“This next round is going to be a totally different beast,” Pacers forward David West said. “We’re going to have to defend probably one of the best one-on-one players in the game [in Anthony]. They play small at times, too, so we know there will be some funky matchups but for the most part, we have to just concentrate on what we can control, our energy and effort and how we defend. But we have to be ready to go.”
The same way they were against the Hawks in the final two games of their first round series. After getting run off the floor here in Games 3 and 4, the Pacers went home and cleaned up a bit before Game 5. They showed up for Game 6 focused and ready to break down a Hawks team that seemed vulnerable from the start Friday night.
They led by as many as 19 points early, weathered the Hawks’ late run and put the finishing touches on the win with All-Star swingman Paul George scoring just four points on 2-for-10 shooting, both series lows). West and George Hill picked up the scoring slack, tying for game-high honors with 21 points each. Roy Hibbert added 17 points, 11 rebounds and two blocks. Stephenson chipped in with 11 rebounds of his own, eight points and six assists, helping the Pacers make the final push needed to finish off the Hawks.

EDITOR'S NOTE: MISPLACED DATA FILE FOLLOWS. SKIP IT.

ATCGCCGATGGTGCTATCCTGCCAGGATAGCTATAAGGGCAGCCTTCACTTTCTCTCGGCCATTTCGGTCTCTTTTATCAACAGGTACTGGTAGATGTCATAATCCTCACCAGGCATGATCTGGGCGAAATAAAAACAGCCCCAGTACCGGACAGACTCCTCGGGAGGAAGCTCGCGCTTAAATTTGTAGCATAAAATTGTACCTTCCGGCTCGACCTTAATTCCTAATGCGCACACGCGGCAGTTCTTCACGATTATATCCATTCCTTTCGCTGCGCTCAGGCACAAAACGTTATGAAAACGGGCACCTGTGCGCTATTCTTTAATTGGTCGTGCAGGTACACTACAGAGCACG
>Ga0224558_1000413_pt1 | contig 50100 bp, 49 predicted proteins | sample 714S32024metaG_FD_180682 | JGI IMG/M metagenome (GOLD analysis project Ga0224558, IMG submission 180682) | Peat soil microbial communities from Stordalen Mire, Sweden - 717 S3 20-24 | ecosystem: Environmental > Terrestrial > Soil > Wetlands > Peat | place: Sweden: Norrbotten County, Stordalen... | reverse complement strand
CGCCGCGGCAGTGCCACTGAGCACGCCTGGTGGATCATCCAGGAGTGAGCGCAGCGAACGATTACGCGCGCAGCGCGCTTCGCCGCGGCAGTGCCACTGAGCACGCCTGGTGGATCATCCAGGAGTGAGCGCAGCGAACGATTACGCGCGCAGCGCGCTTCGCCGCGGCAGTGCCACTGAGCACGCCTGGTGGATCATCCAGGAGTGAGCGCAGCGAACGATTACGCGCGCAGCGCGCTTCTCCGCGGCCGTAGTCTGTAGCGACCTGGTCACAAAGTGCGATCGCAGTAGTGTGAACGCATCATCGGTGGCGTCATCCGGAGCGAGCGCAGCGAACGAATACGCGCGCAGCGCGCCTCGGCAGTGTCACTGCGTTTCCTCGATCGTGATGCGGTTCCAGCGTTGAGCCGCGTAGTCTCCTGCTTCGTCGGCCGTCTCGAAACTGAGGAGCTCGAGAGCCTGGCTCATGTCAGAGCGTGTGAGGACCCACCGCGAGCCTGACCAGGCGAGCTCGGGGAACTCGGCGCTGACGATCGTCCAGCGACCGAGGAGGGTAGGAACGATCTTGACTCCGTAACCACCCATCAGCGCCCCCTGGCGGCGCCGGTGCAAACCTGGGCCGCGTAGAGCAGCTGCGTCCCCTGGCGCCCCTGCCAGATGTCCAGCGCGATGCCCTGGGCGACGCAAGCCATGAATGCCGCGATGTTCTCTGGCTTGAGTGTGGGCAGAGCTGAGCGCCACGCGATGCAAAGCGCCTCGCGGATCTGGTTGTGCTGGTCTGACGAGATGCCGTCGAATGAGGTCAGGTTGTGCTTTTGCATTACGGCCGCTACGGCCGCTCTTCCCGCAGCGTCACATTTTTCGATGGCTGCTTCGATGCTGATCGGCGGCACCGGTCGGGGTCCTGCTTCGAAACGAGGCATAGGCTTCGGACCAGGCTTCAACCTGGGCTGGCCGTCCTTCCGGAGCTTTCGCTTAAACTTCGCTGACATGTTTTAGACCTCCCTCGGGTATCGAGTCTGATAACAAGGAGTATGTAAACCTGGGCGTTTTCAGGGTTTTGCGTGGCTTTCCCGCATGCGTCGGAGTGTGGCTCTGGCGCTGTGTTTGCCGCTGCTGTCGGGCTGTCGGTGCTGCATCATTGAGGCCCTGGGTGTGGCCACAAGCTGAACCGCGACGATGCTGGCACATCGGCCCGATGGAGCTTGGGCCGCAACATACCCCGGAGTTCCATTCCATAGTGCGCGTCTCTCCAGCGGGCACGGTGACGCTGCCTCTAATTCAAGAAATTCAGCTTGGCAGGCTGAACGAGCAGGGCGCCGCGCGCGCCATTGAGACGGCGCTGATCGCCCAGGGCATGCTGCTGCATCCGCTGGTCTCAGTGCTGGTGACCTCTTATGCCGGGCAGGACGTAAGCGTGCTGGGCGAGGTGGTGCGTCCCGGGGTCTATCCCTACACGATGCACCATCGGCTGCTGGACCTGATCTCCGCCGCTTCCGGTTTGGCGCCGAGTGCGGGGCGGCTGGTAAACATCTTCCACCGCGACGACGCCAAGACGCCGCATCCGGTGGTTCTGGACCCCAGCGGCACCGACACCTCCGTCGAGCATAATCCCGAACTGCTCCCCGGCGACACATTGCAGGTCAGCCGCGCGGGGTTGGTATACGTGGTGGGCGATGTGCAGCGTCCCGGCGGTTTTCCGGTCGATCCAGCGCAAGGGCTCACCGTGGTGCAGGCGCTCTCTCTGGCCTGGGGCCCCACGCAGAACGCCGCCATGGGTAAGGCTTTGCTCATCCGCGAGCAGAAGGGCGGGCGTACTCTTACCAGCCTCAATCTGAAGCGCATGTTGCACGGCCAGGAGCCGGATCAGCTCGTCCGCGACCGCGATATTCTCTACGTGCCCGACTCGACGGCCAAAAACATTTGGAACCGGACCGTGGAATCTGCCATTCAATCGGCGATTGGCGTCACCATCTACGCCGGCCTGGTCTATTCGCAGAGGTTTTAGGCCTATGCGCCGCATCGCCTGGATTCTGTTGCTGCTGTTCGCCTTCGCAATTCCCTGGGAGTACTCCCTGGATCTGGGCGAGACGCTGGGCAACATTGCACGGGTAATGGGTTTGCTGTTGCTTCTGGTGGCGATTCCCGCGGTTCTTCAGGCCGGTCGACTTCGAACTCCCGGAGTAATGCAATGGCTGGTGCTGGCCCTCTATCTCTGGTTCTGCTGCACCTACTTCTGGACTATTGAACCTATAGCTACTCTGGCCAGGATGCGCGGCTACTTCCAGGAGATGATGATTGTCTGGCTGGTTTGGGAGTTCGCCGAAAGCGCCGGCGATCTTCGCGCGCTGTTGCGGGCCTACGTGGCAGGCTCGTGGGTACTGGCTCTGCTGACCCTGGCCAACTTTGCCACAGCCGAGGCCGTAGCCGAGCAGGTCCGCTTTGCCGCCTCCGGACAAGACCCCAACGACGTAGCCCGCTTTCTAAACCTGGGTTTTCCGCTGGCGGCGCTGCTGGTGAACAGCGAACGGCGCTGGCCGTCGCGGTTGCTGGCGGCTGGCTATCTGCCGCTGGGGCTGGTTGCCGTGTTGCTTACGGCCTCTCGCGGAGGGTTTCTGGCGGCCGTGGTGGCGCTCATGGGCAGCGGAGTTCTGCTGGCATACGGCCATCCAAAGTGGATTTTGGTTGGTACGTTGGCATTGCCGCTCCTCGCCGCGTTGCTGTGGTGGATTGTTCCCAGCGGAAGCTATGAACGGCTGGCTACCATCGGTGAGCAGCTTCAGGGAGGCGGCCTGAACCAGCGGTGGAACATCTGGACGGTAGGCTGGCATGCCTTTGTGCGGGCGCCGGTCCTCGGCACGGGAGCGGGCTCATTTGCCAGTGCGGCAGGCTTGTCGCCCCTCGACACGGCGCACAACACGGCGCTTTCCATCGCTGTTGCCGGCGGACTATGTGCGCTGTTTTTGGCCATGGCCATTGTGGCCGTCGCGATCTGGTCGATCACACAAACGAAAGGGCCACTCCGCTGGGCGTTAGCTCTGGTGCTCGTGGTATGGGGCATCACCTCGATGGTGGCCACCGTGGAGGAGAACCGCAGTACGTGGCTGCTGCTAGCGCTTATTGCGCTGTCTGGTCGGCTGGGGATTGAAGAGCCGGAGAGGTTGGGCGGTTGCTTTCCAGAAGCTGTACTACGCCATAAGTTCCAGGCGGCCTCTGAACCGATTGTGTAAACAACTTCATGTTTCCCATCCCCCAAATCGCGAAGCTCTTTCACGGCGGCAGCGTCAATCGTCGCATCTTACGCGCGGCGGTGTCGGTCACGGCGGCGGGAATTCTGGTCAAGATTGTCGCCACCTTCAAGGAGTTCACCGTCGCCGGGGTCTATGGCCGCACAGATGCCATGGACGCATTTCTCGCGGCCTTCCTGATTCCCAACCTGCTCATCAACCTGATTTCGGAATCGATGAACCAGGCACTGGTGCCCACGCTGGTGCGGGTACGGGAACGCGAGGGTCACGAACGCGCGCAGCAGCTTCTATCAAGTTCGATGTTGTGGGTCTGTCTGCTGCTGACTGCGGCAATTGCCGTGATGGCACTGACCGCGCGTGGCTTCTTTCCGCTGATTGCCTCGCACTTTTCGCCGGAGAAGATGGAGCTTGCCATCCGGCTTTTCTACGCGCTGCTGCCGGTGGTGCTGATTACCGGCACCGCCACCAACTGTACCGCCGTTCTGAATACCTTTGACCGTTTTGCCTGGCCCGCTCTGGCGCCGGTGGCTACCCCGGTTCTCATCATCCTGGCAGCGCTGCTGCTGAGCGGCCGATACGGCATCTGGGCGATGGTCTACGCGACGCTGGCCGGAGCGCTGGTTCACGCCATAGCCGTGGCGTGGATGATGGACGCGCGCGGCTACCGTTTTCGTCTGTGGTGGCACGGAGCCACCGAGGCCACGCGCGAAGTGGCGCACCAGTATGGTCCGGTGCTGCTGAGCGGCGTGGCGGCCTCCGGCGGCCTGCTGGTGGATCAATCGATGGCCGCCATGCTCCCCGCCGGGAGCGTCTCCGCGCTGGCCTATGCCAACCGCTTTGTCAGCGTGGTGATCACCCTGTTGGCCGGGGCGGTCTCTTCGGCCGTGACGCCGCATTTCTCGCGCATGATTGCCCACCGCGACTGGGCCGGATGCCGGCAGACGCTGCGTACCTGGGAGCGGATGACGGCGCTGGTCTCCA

The Pacers finally imposed their physical will on the Hawks, outrebounding them 53-35, long enough to break the Hawks down when it matter most, a strategy they’ll have to try to repeat against the Knicks.
“We finally got the monkey off our back in this building,” Hill said. “”It felt good tonight. We were more physical and made them take tough shots around us. We capitalized on the offensive end and made some shots, trying to get to the paint and playing inside-out. We’re happy but we have to get our hard hats back on with another game in 48 hours.”
A return to their defensive roots was the key to beating back the Hawks and will be the key against the Knicks, too.